Thursday, May 15, 2014

Poverty, language and disability: Trends in CMS

While no one would say CMS educators have it easy,  some of the most challenging student populations have leveled off or dwindled in recent years,  according to data in the 2014-15 budget plan.

The number of students with disabilities or limited English proficiency has dropped since 2008,  even as overall enrollment has risen  (see charts on pages 88-91 of the 310-page budget book).

In 2008-09,  Charlotte-Mecklenburg Schools had 14,743 students classified as  "special needs,"  or 11 percent of enrollment.  This year there are 13,532 special needs students,  or 9.5 percent.  The Exceptional Children Services budget, however, seems to be growing,  from about $105 million in 2008-09 to more than $122 million this year,  with another increase proposed for 2014-15.

I'm not sure what that means;  I've asked CMS officials but haven't yet gotten a reply.  The district's budget books used to include descriptions of significant changes with every departmental budget.  The last couple of years,  those numbers have come with no written explanation.

Students classified as having limited English proficiency have gone from 18,407 in 2008-09  (13.7 percent)  to 15,176  (10.6 percent).  The budget for that department appears to be holding fairly steady.

Poverty,  as measured by students who qualify for federal lunch subsidies, has held level at just over 54 percent for the last three years,  after four years of steady increases before that.

My quest to get racial demographics has almost become a standing joke;  we're heading into end-of-year exam time and CMS has yet to provide those numbers.  The budget book may or may not provide a clue,  on a confusing p. 90.  Parts of it appear to have been cut and pasted from last year's book,  with racial breakdowns from 2012-13.  But the bar chart includes 13-14,  and if you look at the color key you'll find percentages that don't exactly match the previous year:  41.1 percent African American,  30.8 percent white,  19.5 percent Latino and 5.5 percent Asian.  Are those the elusive current-year numbers,  long delayed by PowerSchool problems?  We'll see.  I've got that question in, too.

Update: Student placement director Scott McCully confirms that those are the current districtwide demographics.  The school-by-school numbers can be found here,  but they're just that:  Raw numbers.  He's going to get me a spreadsheet and I'll try to generate some percentages soon.


Larry said...

Good luck, my experience with direct data release, and information, from CMS, is that they value it so much they hoard it.

They are an excellent government operation.

Anonymous said...

CMS and other local govt officials cover up a lot of information, to control the masses. And still no information about the Instagram Porn and serious drug use at the south charlotte high schools.

Wiley Coyote said...

Buckets of money, buckets of money and more buckets of money.

The increase in funding for "special needs" kids when their numbers are dwindling is akin to reopening all those schools that were closed due to budget constraints.

It's the government way.

Government, in this case CMS, will fight to the death to keep AND increase every penny they can get, regrdless of whether they truly need the funds or not.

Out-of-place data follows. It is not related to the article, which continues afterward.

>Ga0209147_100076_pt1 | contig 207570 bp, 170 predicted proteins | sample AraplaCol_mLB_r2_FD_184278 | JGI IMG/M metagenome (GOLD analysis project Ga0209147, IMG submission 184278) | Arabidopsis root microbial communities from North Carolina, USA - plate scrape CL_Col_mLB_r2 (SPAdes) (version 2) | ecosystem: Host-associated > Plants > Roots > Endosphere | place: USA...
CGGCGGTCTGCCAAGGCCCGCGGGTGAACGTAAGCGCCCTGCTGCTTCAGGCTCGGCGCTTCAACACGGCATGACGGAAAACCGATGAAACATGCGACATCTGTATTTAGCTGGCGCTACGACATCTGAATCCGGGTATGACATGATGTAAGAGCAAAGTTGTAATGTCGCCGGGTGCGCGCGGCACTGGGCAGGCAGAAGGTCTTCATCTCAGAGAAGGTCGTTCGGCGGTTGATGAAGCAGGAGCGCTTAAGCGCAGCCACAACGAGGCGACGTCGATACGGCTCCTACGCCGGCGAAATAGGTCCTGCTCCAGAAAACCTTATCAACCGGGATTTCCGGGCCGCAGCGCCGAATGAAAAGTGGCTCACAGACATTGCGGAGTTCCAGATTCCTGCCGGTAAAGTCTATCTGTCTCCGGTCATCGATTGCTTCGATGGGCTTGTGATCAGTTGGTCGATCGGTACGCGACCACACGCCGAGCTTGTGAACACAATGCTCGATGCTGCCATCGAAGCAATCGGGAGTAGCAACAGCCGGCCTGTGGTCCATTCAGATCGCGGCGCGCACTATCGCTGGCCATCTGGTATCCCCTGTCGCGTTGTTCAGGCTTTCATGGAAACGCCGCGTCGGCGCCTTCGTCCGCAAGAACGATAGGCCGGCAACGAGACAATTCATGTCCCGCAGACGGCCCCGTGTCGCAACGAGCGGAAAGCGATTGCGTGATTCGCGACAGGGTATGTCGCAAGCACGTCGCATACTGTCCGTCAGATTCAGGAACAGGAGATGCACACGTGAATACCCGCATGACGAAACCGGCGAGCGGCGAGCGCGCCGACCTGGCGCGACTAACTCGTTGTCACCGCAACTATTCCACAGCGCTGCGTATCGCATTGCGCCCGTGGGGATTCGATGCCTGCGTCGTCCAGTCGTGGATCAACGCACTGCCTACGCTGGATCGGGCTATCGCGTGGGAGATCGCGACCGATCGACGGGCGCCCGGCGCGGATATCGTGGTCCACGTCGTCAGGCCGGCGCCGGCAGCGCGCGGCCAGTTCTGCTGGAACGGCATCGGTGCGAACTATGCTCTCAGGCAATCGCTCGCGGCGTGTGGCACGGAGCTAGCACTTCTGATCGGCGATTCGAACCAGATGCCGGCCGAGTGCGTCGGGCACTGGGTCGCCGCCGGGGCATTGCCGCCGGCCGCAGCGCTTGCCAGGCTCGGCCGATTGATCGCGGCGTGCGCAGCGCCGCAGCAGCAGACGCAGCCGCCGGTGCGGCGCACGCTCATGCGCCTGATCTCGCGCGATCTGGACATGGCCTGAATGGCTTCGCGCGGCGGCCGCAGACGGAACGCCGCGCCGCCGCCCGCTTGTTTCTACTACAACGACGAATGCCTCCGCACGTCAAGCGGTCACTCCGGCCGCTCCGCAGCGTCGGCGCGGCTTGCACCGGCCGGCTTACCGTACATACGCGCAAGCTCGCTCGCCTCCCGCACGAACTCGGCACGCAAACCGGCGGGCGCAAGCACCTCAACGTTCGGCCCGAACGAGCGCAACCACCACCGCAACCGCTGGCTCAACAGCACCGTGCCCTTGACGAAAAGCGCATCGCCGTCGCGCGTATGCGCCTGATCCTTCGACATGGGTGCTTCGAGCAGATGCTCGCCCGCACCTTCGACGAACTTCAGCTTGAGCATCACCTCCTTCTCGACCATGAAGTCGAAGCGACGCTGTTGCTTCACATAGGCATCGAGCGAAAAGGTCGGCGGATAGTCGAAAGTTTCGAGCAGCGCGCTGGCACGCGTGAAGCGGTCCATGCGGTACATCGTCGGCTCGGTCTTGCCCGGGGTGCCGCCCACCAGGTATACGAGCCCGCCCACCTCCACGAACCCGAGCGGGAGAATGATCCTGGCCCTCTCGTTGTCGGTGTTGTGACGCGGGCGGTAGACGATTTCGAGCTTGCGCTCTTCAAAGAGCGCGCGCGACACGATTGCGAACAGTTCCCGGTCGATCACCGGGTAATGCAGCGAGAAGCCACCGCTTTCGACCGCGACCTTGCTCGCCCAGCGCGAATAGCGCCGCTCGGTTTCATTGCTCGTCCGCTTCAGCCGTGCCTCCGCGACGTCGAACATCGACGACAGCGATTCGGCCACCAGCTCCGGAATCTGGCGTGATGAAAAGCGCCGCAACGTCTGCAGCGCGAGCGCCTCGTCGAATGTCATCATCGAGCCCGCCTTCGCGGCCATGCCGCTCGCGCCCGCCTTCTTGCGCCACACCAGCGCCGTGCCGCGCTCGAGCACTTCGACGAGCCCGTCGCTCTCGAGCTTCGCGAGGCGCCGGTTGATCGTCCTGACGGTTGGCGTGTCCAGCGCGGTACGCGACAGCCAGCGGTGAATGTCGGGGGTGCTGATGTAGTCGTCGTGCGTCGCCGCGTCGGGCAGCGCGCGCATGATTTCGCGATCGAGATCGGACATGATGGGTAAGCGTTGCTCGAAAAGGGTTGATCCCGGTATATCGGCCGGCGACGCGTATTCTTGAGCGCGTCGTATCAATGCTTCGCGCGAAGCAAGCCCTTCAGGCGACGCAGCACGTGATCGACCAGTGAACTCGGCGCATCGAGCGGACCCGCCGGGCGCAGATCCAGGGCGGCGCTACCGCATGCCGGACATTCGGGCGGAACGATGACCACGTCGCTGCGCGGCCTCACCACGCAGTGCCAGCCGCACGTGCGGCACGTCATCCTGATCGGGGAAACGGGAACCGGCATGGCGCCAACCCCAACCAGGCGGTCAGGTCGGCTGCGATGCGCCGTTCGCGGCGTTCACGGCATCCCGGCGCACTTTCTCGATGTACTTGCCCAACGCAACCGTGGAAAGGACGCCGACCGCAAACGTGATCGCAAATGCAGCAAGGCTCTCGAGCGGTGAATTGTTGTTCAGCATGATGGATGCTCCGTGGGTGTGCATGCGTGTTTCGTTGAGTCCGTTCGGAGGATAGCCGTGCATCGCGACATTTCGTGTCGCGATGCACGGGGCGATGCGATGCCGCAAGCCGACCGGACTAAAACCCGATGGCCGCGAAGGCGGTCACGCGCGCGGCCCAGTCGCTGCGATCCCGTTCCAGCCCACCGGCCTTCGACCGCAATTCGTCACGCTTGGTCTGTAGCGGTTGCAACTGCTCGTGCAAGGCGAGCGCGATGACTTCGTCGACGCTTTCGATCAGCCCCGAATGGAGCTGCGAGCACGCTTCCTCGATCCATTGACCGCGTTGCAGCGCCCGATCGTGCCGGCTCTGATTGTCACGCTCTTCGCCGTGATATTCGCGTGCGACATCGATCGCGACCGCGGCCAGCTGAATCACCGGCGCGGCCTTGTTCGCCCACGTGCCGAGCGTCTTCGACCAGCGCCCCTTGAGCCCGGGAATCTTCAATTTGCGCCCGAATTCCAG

All CMS will do is enlarge the size of the shells to hold the funds while playing the shell game.

Even though the "poverty rate" has been about 54% for the past few years, the actual number of kids receiving the benefit has increased with the rise in enrollment.

When CMS had 135,000 students at 54%, the approximate number based on enrollment was 72,900. At 138,000, the number rises to 74,520 and with the current enrollment at 142,612, the number of students at 54% is 77,010.

Maybe 54% is the number, but I'm having a hard time believing it has stayed the same over the past three years since the number of people on SNAP - which automatically qualifies kids for NSLP - has risen nationally from 25 million in 2007 to 47 million in 2013.

The CBO projects SNAP recipients in the next 10 years to DECLINE by 30% or 14 million people as the "economy improves".

So we should see the NSLP 54% number decrease as well, right?

Probably not.

Regarding the demographic data, or lack thereof, a 30.8% White student population does not bode well for CMS.

Stalling, deflections and silence from CMS is beyond a joke and is a serious matter, yet people will continue to give these fools more money everytime they ask for it in bonds and other buckets of tax dollars.

Anonymous said...

I think you nailed it with this comment:

"Regarding the demographic data, or lack thereof, a 30.8% White student population does not bode well for CMS."

In essence, this wil ensure CMS will struggle, no matter how much money is poured into this system. So to this point, I would agree with larry, charter schools are a better option. The reason being, CMS schools will be spendng less time educating and more time dealing with children who don't wish to be taught, all at the expense of your child's education.

Anonymous said...

Why doesn't the feds pay for special education? Isn't it a fed mandate? IDEA comes from them.

Shamash said...

This reminds me of an article I read about schools in China.

A visiting reporter asked a school official about what they do for children with "special needs".

The answer was "We do everything we can to see to it that our top students get all the help they need".

Something about "special needs" apparently got lost in translation.

Anonymous said...

Ann, could you request tardiness rates from CMS for the high schools? At our school it is a huge problem, due to the fact that the high school start at 7:15am. That cannot be beneficial for students or staff members. Maybe you'll have better luck getting those numbers.